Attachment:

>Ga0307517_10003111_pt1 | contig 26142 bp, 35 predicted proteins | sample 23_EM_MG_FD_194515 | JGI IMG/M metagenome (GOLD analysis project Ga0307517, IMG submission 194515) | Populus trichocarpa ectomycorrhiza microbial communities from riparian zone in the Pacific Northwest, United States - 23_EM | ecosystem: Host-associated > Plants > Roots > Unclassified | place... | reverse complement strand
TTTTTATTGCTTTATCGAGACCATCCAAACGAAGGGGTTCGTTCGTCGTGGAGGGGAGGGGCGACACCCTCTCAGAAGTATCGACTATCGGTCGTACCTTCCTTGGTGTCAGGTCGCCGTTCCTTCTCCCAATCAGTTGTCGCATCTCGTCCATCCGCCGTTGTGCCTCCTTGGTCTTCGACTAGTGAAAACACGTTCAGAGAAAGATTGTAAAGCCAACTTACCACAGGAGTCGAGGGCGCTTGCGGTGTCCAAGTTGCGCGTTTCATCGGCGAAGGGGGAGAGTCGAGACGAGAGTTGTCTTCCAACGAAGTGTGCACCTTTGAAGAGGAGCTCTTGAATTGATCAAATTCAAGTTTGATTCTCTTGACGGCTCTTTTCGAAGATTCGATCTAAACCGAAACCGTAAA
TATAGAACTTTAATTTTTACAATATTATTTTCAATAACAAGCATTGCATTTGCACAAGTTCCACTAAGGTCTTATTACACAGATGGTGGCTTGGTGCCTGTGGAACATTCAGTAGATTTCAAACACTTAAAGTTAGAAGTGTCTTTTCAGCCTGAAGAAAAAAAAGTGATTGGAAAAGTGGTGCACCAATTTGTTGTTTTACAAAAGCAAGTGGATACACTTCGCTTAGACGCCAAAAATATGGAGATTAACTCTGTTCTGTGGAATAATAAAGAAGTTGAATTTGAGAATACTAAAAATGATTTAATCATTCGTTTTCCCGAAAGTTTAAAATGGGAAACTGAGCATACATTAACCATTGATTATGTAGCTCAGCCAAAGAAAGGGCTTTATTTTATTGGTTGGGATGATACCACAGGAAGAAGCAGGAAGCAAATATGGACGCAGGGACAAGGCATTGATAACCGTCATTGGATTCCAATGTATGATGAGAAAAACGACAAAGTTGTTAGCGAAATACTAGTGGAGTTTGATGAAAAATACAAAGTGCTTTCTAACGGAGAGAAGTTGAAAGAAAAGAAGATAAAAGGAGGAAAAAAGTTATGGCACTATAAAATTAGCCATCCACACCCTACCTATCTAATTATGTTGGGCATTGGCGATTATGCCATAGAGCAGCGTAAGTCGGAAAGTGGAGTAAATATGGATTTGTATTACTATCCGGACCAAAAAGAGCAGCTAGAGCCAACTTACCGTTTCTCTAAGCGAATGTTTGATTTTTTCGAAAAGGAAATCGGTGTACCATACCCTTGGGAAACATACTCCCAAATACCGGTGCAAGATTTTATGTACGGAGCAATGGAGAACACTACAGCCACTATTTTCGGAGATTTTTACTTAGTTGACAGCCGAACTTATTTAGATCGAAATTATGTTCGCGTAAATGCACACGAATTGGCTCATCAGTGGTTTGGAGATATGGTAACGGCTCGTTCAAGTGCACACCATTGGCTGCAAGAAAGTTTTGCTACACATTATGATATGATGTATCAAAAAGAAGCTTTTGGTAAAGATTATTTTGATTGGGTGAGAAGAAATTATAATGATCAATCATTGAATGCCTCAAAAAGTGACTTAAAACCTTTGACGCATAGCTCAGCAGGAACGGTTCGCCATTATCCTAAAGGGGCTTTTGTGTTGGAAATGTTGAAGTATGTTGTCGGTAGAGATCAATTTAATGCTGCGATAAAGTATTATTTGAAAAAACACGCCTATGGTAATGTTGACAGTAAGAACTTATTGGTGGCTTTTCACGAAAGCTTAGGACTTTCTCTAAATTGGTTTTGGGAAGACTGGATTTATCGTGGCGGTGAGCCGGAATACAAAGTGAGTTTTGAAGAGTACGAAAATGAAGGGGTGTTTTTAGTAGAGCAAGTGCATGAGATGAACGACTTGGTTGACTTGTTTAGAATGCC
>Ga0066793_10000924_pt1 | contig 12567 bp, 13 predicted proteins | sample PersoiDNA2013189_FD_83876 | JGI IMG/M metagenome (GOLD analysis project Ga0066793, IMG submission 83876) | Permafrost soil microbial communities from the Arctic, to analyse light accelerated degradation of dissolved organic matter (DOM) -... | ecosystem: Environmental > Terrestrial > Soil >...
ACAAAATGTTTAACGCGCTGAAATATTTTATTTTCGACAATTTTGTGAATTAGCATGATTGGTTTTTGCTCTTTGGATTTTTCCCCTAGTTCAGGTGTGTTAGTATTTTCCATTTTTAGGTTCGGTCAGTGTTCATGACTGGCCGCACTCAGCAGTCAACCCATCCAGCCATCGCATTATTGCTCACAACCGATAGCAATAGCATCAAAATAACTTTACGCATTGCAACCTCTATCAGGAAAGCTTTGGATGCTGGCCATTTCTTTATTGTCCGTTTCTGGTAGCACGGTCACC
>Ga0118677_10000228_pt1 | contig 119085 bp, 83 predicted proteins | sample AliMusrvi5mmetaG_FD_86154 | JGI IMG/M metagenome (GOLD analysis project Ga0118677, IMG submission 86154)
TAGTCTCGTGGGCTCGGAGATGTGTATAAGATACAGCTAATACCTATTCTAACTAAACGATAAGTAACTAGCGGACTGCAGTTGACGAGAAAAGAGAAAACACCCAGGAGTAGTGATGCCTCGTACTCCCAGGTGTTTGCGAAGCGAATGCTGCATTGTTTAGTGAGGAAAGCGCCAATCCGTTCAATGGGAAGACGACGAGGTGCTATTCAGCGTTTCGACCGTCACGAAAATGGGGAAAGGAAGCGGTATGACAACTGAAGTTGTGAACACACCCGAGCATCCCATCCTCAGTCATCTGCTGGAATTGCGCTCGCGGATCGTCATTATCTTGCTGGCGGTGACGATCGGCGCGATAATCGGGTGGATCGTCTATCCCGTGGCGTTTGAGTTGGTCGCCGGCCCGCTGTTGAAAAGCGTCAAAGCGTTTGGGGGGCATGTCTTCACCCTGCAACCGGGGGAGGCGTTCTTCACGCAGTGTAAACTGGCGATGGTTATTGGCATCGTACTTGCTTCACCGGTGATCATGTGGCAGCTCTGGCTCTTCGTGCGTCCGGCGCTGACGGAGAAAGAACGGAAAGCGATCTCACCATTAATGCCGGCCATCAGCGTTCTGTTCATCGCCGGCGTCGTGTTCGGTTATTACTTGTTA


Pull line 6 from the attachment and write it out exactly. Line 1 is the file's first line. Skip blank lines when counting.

>Ga0118677_10000228_pt1 | contig 119085 bp, 83 predicted proteins | sample AliMusrvi5mmetaG_FD_86154 | JGI IMG/M metagenome (GOLD analysis project Ga0118677, IMG submission 86154)